Bridgework is typically used to restore the presence and function of a missing tooth. While the special dental-grade materials it’s made from will be immune to bacterial tooth decay, your new bridge will nonetheless require daily care and good oral hygiene.
If bacterial plaque and minute food particles are not removed from the bridge and surrounding teeth on a daily basis, they can harden into calculus. This bacteria-rich substance, also known as tartar, has been found to be one of the primary causes of gum disease.
The constant bacterial presence of gum disease can gradually start to cause your gum tissues to recede from the bases of your teeth. This promotes infection and inflammation in the gum tissues near the roots of the abutments that anchor your bridge in place. In time, the bacteria can also start to weaken the dental adhesive bonding the bridge. It could even cause a failure in one of the abutments.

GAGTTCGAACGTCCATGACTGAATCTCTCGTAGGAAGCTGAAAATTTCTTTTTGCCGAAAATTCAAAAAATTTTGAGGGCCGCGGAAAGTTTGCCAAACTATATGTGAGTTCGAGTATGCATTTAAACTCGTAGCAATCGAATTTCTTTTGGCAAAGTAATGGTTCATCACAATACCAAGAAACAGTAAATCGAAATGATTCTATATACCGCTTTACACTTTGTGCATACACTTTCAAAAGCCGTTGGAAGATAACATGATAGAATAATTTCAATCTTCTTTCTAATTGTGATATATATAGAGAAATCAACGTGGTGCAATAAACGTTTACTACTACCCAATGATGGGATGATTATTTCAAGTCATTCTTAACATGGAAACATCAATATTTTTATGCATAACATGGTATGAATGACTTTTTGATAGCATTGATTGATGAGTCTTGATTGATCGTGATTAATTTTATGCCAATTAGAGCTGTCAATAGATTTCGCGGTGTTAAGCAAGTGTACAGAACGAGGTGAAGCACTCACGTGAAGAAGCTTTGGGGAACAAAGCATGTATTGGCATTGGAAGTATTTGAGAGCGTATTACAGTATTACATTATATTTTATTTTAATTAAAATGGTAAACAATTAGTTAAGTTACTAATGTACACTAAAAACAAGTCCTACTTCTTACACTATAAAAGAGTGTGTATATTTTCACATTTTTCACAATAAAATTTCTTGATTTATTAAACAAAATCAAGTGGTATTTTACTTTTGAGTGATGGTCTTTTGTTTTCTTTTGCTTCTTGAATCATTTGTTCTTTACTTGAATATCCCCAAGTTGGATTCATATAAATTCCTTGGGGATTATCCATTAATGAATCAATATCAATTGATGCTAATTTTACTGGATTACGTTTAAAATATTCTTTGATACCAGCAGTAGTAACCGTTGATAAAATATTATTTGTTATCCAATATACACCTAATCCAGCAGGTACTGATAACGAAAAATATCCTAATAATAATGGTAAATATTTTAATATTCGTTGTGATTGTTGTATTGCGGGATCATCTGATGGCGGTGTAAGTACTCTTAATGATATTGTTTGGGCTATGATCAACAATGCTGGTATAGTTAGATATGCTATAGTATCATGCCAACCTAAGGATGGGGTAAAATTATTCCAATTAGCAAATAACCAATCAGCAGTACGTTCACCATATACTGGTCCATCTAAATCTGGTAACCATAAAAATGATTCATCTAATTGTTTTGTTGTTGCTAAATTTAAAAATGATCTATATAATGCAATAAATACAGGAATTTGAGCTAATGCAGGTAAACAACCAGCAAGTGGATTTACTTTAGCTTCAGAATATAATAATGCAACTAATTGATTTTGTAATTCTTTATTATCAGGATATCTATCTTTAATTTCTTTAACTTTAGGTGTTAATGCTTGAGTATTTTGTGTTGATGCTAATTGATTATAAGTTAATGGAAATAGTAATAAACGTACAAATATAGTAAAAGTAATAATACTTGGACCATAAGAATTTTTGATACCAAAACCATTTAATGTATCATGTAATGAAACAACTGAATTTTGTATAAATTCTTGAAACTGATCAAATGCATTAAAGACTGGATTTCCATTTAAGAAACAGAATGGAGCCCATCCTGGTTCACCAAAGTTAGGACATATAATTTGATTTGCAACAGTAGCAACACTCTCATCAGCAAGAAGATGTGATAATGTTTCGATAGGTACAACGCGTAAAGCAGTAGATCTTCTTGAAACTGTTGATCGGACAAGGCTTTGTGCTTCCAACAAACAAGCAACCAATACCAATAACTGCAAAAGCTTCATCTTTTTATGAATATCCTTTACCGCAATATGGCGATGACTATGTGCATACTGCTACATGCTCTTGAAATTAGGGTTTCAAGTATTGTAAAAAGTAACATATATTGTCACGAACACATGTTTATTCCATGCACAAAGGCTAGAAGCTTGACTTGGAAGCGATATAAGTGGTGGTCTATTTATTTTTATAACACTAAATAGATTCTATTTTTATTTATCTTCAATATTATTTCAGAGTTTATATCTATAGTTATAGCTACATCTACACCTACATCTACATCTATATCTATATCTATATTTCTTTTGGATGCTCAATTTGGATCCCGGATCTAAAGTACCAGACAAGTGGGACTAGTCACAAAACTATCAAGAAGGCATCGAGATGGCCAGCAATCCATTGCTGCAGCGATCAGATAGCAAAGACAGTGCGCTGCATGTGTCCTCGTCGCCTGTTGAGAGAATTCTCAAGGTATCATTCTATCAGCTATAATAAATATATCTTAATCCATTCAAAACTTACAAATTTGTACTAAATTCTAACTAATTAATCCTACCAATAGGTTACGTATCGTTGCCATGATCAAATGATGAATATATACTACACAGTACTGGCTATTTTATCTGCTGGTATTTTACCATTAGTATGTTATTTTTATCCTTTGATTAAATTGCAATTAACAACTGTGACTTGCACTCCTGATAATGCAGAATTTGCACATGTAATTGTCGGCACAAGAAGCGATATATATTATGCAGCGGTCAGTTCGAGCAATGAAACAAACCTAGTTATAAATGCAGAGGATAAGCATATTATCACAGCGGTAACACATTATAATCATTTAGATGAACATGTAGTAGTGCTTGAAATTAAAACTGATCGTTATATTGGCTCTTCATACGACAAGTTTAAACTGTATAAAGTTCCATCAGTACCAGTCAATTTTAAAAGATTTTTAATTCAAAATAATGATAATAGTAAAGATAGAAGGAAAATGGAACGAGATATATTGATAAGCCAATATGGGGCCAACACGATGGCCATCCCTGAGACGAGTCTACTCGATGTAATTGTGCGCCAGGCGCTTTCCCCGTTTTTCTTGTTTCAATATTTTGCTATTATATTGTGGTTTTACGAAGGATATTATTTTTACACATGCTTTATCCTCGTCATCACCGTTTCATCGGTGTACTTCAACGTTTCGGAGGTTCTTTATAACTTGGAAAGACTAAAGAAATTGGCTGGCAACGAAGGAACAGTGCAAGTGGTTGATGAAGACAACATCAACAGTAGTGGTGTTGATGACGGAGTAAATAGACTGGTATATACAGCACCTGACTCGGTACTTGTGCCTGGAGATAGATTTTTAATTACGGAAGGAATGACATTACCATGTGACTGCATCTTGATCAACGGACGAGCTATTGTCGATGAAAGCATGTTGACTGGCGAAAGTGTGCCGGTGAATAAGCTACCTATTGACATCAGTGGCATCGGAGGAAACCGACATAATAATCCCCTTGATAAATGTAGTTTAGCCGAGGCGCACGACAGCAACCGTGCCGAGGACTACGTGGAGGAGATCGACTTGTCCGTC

Brushing your teeth twice each day and thoroughly flossing between teeth and along the gum line each evening will help to remove bacterial matter before it can harden into calculus. This will greatly reduce your chances of developing gum disease.
If you’re having issues cleaning around the contours of the bridge, you might want to try an interdental brush or a dental water jet.
If you’ve had a bridge installed at Dr. John J. Andre’s Glen Allen and Louisa, Virginia, clinic and you have oral hygiene concerns, you can always call (540) 967-0777 to schedule a consultation or checkup.